‘X’ Marks the Spot

Mia Goth stars in director Ti West’s stylish slasher-flick prequel

Mia Goth is Pearl, a homicidal maniac in the making.

Pearl
Starring Mia Goth, David Corenswet & Tandi Wright
Directed by Ti West
Rated R

In theaters Friday, Sept. 16

Wondering how an innocent farmer’s daughter becomes a raging homicidal maniac? Well, then, Pearl’s your girl.

Director Ti West’s carnage-packed, candy-colored creepshow is a prequel to X, his horror hit from earlier this year, which featured the character in an advanced age in the late 1970s, lusting for her youth and lost sexuality while preying on an amateur film crew secretly making a dirty movie out behind her barn. Former model-turned-actress Mia Goth played double roles in X, and she now returns as the younger Pearl.

For anyone who saw X (and that’s probably not a lot of you), Pearl fills in the early years and reveals the twisted roots of the young woman who’ll eventually become lethally handy with an axe and a pitchfork. (And a pet alligator.) If you didn’t see X, well, just sit back and watch the lurid nightmare unfold.

Set in 1918, it’s a slasher-flick homage to lavish, big-screen Technicolor spectacles of yesteryear, with overt winks to The Wizard of Oz, rah-rah musicals, war movies and classic Hitchcock. There’s even a nod to the modern world, as characters mask up a la COVID to prevent the spread of the Spanish flu, fearful of bringing the invisible invader into their homes.

Pearl is a war bride whose husband is away fighting “over there,” while she stays at home with her unyielding, German-immigrant mother (Tandi Wright) and invalid, wheelchair-bound father (Matthew Sunderland). Something’s not quite right with Pearl, and she knows it. “I’m worried there may be something really wrong with me,” she tells her sunny sister-in-law, Misty (Emma Jenkins-Purro). “I’m not a good person.”

A cooked pig crawling with maggots becomes a metaphor for the rot that eventually eats away the “good,” and the normal, inside of Pearl.

So, what turns her into a psycho? Maybe it’s being cooped up and confined, like the cow and the goat in their pens, inside a quarantined house with an overbearing mother and an unresponsive father. Maybe it’s because she feels no one ever hears her prayers, and the religious zealotry she’s been force-fed tastes bitter and empty. Maybe it’s her conflicted, confused feelings of sexual repression, and her marriage to a husband she knows she may never see again. Perhaps it’s her boiling-over frustration at being stuck in the middle of an American nowhere (actually, the movie was filmed in New Zealand), with dashed hopes of ever getting out and experiencing the bigger world, in Hollywood or perhaps even Paris.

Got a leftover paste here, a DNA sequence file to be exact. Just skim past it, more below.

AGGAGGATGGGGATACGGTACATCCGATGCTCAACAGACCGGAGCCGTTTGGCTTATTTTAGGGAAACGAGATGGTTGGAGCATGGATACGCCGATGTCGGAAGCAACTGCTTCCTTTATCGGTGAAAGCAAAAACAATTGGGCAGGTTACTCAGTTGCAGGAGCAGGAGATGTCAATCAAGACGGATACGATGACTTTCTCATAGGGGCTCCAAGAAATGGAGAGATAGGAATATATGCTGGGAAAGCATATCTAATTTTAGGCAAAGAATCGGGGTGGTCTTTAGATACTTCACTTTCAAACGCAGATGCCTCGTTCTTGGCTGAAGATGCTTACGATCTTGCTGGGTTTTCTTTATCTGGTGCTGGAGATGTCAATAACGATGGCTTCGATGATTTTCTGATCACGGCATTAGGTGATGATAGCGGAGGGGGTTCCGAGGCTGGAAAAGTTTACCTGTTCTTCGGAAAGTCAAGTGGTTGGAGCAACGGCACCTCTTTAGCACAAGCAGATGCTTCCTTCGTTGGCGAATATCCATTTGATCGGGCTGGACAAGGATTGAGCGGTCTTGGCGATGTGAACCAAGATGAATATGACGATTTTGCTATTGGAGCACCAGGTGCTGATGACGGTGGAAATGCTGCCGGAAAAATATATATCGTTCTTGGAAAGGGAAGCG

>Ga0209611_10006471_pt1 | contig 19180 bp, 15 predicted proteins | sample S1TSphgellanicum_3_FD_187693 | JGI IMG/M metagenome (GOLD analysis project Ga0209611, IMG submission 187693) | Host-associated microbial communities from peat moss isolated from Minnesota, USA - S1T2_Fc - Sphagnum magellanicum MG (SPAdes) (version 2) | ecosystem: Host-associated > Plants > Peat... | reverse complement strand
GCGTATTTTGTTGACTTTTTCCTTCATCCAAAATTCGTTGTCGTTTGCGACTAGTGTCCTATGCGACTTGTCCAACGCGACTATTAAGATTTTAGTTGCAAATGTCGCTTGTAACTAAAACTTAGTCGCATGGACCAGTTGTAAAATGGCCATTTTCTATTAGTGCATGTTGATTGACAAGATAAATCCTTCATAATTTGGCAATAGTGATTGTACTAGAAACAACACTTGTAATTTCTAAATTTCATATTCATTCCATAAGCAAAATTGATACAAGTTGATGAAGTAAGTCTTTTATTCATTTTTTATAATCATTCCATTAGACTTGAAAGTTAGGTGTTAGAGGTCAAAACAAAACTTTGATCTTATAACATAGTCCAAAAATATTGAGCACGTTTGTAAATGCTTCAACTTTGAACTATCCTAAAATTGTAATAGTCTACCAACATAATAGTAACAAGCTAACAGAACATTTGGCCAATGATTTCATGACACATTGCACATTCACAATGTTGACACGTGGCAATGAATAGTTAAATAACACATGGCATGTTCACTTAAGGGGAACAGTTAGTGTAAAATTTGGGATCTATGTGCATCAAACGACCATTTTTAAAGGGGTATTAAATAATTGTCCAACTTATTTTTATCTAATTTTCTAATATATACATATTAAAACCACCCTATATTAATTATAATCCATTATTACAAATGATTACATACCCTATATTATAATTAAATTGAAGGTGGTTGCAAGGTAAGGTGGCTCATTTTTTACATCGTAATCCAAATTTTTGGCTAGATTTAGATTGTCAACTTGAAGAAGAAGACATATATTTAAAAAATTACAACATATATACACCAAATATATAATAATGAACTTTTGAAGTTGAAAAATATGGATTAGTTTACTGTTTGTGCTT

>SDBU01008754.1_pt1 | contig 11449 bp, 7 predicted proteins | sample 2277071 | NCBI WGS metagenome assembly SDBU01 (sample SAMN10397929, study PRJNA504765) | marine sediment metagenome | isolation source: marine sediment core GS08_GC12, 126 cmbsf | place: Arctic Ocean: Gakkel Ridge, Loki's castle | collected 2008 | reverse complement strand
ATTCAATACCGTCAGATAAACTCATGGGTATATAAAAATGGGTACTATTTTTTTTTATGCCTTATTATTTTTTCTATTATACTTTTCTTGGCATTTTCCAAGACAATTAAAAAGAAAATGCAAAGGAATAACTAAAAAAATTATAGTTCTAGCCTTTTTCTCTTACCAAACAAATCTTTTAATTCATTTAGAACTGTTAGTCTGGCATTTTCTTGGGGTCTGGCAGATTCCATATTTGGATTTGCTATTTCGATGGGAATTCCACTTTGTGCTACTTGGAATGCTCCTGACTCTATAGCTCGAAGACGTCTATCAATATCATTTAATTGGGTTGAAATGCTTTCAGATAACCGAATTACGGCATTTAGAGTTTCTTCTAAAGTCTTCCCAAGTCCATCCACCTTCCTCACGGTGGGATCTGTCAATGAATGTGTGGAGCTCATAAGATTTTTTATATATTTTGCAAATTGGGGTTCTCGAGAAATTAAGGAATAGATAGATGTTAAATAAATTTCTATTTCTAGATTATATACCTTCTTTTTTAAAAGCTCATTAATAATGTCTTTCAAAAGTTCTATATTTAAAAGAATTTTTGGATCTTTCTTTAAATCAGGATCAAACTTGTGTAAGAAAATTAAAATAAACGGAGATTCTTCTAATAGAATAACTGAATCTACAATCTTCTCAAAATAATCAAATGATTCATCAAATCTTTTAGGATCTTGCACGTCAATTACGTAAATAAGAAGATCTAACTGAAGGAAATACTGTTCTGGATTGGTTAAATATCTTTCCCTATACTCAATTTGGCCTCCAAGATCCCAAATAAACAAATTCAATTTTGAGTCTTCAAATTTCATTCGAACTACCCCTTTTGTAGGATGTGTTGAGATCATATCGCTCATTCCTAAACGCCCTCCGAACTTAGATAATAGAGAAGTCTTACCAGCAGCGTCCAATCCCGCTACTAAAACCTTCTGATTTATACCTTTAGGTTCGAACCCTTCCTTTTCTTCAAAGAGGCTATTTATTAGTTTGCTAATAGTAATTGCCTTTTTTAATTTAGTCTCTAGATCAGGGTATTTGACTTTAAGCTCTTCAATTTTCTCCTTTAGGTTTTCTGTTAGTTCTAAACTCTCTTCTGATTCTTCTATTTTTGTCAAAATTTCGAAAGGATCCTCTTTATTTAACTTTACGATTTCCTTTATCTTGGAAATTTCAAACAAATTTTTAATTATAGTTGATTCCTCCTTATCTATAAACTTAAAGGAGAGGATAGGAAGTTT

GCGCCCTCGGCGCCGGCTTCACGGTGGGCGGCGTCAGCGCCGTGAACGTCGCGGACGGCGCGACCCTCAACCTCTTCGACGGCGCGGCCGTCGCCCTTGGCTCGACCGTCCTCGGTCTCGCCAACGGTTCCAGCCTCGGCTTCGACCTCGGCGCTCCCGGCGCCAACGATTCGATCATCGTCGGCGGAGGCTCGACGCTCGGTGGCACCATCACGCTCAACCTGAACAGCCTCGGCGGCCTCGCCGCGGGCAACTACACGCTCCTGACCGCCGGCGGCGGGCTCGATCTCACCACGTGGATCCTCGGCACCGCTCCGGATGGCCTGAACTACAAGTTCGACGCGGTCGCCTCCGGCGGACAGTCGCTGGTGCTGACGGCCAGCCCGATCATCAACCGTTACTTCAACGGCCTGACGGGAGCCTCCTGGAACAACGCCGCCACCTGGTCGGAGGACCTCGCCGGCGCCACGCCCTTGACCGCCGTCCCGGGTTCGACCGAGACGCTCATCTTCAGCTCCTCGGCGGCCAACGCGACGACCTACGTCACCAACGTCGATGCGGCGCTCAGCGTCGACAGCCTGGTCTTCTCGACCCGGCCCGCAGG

And then there’s the obsessive tug of Pearl’s dreams, her fantasy of becoming a “follies” girl like the ones in the newsreels she sees at the local picture show. At an audition for a touring dancing troupe, she steps onstage, onto the “X” that’s been taped on the floor to show her where to stand—a mark that sets her identity, secures her place in the world, and seals her destiny of destruction. (It also shows that the anxieties—and crushed hopes—of contestants on contemporary TV talent completions, like The X Factor, America’s Got Talent or American Idol, certainly aren’t anything new. But will any of those wannabe’s become psychos? Guess we’ll have to wait and see.)

A bohemian movie projectionist takes Pearl for a ride.

David Corenswet plays the dashing movie-theater projectionist who flatters Pearl, telling her she can be anything she wants to be, go anywhere she wants to go. He also introduces her to his bed, and to pornography, stirring the tangled, matted mess of psychological, pathological madness in her head. (And suggesting that overheated fantasies of being up on the silver screen or the stage, becoming famous, can really mess up impressionable young minds.) When Pearl stops her bicycle to dry-hump a straw man in a cornfield, it’s a crazily carnal twist on Dorothy’s meeting with the scarecrow en route to Oz. Only there’s no Yellow Brick Road on Pearl’s highway to hell.

Goth is a British actress who had a notable supporting role in Emma (2020)—and got her movie start in the notorious two-part Nymphomaniac (2013), an erotic opus about promiscuous sexuality. In a bravura, gutsy performance, she pulls off the trick of making us feel both sympathy and revulsion for Pearl, whose severe emotional damage creates monstrously scary impulses. Is she crazy? Oh, yeah. Is she unhinged enough to lash out at anyone, or anything, that gets in the way of her dreams? For sure. Even farm animals—and prenatal alligators—aren’t safe.

Pearl shows her ailing father her swamp pet…at dangerously close range.

Yes, it’s violent. It’s bloody. It’s meant to be disturbing. But this super-stylized shocker has a wild, freakishly compelling story—about how mental illness and instability can turn almost anyone into a monster, in 1918 or today. And it’s all packaged with a stylish cinematic flourish and flair, and a splatter-y caution that echoes ancient folktales, about children longing to “leave the farm” for the big city.     

“Seems there’s something missing in me that the rest of the world has,” Pearl says at one point. “All I really wanted is to be loved.”

Something may be missing for Pearl, but Goth has certainly found it, in a horror franchise that now plans its third chapter, MaXXXine, about her character from X as the sole survivor of Pearl’s rampage in that film. (Stay through the credits to see the teaser.)

In her case, “X” indeed marks the spot.

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